MURDER TO MERCY: THE CYNTOIA BROWN STORY features a quote at the beginning that I couldn’t stop thinking about as I watched the rest of the documentary. “In 2004, she was considered a prostitute. Today, she would be considered a victim of sexual predators.”
It’s a powerful quote, and director Daniel H. Birman spends the rest of the documentary proving how true it really was. It’s heartbreaking to watch interviews with Cyntoia Brown, particularly when she is only 16 years old.
I literally wrote in my notes, “She’s 16, but speaks as if she has already lived a whole life of despair.” Because she has. Her birth mother was an alcoholic, who more than likely gave her longterm brain damage due to fetal alcohol spectrum disorder.
Brown’s much older boyfriend pressured her into sex work. Imagine telling a 16-year-old girl that she needed to pull her weight in a relationship, and earn her own money. She was still just a child. However, she had grown accustomed to a life in which she needed to constantly fear for her safety. And that’s what led to the incident that would change her life forever.
For those who don’t know, Brown was sentenced to life in prison after fatally shooting Johnny Allen, when she (alleged) he had reached for a firearm to shoot her. Allen had picked Brown up at a Sonic, and taken her back to his place after asking if she was “up for any action.”
It’s a complicated case, with the prosecution arguing Brown was cold-blooded and just wanted to rob Allen. Brown’s lawyers, of course, argue that she was an abused child, forced into sex work, who feared for her safety.
Before Brown’s case was transferred out of juvenile court, her lawyer at the time said, “My job Is to show the judge that Cyntoia is worth saving.” Just think about that for a moment. This woman’s job is to prove to a judge that a 16-year-old girl, forced into sex work, was worth a second chance. That’s heavy stuff – and a hell of a lot of responsibility for that attorney.
Of course, despite hearing her story, the judge did rule to try a 16-year-old girl as an adult. They looked at her life story, and instead of seeing a troubled young person who felt trapped in an unfair and scary situation, they saw a criminal, who deserved to be punished.
You can see Brown’s naivety and hope as she writes long, detailed letters to her attorneys, thinking it will help them get to know her better and understand how best to defend her. It’s like the twisted, real-life version of Netflix’s rom-com To All The Boys I’ve Loved Before, but with the added gut punch that if these letters don’t work, Brown is going to spend her entire life in jail.
Brown may have been young, but she was not stupid. The longer she was in the system, the more she learned about public appearances, judgements, and the fact that the justice system is not always just.
“The 18-year-old Cyntoia, she understands now that what people think of you and your impression on other people is very important in life sometimes,” Brown says, reflecting on how a jury will scrutinize her every move to see if she is as evil as the prosecution says.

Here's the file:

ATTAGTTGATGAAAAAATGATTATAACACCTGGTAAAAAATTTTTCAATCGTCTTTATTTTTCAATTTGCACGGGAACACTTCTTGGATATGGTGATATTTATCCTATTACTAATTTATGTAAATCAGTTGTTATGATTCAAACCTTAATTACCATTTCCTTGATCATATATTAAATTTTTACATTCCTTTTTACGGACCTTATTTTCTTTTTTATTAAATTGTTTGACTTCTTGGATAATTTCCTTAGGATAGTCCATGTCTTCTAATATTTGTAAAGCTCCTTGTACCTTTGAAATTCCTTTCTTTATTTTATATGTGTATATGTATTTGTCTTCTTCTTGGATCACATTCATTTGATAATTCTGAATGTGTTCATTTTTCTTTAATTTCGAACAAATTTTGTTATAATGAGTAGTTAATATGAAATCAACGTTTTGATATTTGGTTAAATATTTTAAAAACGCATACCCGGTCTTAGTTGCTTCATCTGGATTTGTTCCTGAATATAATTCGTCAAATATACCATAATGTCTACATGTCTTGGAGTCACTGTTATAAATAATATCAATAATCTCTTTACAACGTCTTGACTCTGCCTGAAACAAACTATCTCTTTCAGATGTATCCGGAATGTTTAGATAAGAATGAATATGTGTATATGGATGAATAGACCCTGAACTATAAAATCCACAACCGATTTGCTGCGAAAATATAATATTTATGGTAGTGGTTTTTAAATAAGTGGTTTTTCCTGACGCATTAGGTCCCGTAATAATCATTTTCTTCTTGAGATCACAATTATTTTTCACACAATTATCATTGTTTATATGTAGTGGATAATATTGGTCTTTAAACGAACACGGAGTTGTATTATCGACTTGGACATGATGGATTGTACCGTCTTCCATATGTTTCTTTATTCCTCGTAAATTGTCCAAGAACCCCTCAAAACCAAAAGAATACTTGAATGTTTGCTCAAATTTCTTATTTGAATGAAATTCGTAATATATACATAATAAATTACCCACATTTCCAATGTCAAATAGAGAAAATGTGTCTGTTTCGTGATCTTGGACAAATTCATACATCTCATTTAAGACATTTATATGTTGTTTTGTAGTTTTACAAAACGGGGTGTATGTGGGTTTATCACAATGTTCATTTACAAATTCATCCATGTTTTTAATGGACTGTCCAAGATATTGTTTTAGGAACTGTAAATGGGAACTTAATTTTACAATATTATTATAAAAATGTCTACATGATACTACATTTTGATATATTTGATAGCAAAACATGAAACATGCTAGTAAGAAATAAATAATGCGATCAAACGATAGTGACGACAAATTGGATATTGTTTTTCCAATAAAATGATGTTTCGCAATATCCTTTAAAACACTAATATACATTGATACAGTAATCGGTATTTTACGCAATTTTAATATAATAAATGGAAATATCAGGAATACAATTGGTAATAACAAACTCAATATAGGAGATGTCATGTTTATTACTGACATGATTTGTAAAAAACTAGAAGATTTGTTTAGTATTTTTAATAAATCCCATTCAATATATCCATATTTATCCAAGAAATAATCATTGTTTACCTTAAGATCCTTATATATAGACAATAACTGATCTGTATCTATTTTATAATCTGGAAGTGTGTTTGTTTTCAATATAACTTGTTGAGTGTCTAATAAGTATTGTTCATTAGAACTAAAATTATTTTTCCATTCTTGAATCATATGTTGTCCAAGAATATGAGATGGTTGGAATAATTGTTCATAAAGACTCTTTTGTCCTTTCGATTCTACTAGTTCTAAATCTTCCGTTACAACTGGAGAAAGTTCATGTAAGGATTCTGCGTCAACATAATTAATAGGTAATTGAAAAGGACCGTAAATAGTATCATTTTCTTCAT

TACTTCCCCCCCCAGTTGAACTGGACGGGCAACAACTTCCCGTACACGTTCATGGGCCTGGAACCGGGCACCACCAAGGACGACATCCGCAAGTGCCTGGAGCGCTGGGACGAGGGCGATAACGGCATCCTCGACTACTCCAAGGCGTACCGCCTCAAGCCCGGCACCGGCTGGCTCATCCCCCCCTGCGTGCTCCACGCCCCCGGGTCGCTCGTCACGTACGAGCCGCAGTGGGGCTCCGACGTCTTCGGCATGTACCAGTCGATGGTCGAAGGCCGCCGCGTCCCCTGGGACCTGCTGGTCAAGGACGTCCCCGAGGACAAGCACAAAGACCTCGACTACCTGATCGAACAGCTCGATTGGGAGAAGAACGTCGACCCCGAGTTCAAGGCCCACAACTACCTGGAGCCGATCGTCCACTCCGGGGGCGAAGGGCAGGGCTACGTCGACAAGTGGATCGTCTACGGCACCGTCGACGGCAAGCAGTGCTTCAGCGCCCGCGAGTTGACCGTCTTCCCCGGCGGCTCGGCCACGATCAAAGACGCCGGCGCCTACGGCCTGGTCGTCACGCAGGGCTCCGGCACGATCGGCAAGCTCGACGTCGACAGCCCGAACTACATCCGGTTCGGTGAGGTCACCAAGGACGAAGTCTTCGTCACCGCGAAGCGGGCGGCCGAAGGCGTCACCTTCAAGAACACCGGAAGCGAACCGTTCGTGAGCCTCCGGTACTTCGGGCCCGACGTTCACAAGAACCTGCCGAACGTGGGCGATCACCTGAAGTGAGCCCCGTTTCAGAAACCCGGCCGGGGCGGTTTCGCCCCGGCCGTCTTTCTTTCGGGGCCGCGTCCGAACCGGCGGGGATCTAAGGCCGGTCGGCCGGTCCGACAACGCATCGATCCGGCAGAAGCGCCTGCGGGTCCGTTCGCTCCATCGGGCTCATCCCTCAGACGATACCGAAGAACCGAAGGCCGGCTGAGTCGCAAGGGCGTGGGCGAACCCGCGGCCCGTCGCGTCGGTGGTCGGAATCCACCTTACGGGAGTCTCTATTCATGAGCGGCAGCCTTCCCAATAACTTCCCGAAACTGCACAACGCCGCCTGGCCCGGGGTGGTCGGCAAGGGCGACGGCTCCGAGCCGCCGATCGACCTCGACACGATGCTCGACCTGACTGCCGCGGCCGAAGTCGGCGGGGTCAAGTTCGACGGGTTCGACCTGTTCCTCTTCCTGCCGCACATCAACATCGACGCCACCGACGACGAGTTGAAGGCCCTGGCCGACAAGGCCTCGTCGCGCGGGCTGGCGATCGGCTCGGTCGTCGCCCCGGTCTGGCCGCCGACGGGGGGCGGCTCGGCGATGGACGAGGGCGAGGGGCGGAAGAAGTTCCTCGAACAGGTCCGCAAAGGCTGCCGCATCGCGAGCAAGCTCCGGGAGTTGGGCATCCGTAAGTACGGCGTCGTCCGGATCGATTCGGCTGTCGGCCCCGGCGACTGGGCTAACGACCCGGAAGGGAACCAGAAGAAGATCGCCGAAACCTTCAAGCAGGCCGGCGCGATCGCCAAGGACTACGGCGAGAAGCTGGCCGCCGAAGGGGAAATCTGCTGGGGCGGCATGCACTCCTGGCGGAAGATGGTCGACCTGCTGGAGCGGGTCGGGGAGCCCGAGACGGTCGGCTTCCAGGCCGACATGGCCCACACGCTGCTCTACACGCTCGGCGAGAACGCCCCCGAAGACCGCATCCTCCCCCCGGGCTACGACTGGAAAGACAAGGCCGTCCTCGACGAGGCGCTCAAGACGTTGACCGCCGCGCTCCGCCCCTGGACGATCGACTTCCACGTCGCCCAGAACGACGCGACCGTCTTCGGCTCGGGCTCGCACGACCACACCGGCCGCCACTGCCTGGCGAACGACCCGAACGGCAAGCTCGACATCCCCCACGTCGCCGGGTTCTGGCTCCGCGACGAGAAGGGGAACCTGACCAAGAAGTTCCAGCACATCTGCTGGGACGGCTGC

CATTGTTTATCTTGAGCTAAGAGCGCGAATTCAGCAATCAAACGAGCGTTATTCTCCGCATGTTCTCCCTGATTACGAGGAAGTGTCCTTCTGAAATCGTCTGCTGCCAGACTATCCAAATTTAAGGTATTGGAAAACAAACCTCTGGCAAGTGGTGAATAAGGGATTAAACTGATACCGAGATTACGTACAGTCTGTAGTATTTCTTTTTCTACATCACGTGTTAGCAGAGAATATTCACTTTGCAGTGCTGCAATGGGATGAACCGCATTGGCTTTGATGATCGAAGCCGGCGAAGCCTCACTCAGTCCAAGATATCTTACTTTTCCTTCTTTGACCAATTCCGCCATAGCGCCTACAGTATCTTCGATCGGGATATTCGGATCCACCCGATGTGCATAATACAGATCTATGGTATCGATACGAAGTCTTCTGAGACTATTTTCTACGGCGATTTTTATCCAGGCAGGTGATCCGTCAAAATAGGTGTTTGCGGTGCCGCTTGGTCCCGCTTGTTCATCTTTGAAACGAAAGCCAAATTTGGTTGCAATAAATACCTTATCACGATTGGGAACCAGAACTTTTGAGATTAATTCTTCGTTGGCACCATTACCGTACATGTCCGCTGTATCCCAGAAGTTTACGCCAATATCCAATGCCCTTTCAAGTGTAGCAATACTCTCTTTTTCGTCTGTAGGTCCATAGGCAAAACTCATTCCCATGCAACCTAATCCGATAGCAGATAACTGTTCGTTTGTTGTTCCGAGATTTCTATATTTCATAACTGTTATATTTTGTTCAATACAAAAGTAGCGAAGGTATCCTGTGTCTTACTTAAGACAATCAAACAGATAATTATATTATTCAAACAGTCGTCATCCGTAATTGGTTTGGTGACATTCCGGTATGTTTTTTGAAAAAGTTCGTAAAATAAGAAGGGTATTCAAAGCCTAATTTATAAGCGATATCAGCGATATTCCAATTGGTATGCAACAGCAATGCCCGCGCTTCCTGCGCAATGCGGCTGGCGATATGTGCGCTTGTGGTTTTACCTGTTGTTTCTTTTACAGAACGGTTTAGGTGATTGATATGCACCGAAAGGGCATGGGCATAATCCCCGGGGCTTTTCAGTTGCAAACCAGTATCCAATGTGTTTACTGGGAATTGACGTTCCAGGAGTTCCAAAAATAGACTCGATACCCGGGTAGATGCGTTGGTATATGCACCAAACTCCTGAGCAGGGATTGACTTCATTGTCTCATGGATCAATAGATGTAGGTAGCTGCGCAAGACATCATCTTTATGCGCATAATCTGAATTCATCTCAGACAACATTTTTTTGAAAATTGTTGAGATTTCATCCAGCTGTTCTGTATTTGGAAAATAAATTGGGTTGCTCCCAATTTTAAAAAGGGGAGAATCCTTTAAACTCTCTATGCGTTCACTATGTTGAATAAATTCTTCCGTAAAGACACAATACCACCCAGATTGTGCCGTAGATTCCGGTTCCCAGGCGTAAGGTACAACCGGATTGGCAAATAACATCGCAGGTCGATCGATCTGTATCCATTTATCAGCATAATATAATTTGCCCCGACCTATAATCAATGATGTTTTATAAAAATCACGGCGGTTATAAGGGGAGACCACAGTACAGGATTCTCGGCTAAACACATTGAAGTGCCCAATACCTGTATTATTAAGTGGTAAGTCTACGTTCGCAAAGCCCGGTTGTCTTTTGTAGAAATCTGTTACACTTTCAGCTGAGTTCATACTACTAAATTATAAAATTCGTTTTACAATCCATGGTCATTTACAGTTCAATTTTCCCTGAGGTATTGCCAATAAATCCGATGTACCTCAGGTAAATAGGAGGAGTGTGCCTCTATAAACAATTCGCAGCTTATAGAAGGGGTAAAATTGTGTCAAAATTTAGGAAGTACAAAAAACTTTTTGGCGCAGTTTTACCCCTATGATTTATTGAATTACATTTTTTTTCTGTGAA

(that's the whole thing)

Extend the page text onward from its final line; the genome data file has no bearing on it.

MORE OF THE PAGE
She also says, “You gotta think about how you look and make sure you’re not doing nothing. And you got to make sure you don’t make no faces or nothing. And you got to really control yourself. That’s kind of hard for an 18-year-old.” It’s a great point because I think of my days as an angsty juvenile when eye-rolling was basically involuntary. A jury would’ve probably convicted me, too.
I realize the prosecutor in this documentary is just doing his job, but the way he presents Brown’s file, acting as if everything she does is a manipulative tactic to trick the jury… it’s just infuriating.
The documentary shows Brown breaking down in court and crying, as her defense team questions an expert on fetal alcohol spectrum disorder. Brown has to sit there and listen as they say she has irreversible brain damage, thanks to her biological mother drinking during pregnancy.
Then, prosecutors turn around and use that information against her, saying she is a cold-blooded killer trying to manipulate the jury. I’m sitting here, in the safety and comfort of my apartment, watching this documentary, and just screaming into the void.
MURDER TO MERCY: THE CYNTOIA BROWN STORY is hard to watch because it just seems like such a miscarriage of justice. I never want to excuse anyone’s actions, but learning about everything Brown has been through, it seems hard not to come to the conclusion that she never really had a chance.
Thankfully, this true-crime case has a happy ending, with Brown being released after 15 years in prison. Of course, the good news is tainted by the fact that an abused 16-year-old girl lost 15 years of her life to the system.
When all is said and done, MURDER TO MERCY: THE CYNTOIA BROWN STORY is a documentary that will make you think. It will make you think about the glaring errors in the justice system, about the dangerous stigma on sex work, and the rampant sex trafficking going on in this country.
It shines a light on judgment and stereotypes that allowed a child to be tried and jailed as an adult. It shows that Brown’s case needed the 15 years of struggle, because we, as a nation, needed that time to finally see Brown not as a frustrated or opportunistic sex worker, but as a scared and trapped young girl that she was.
MURDER TO MERCY: THE CYNTOIA BROWN STORY will premiere on Netflix on April 29, 2020.
*Editor’s Note: It has come to our attention that Cyntoia Brown was not involved with this documentary and it was unauthorized. For more information, please see her twitter here.
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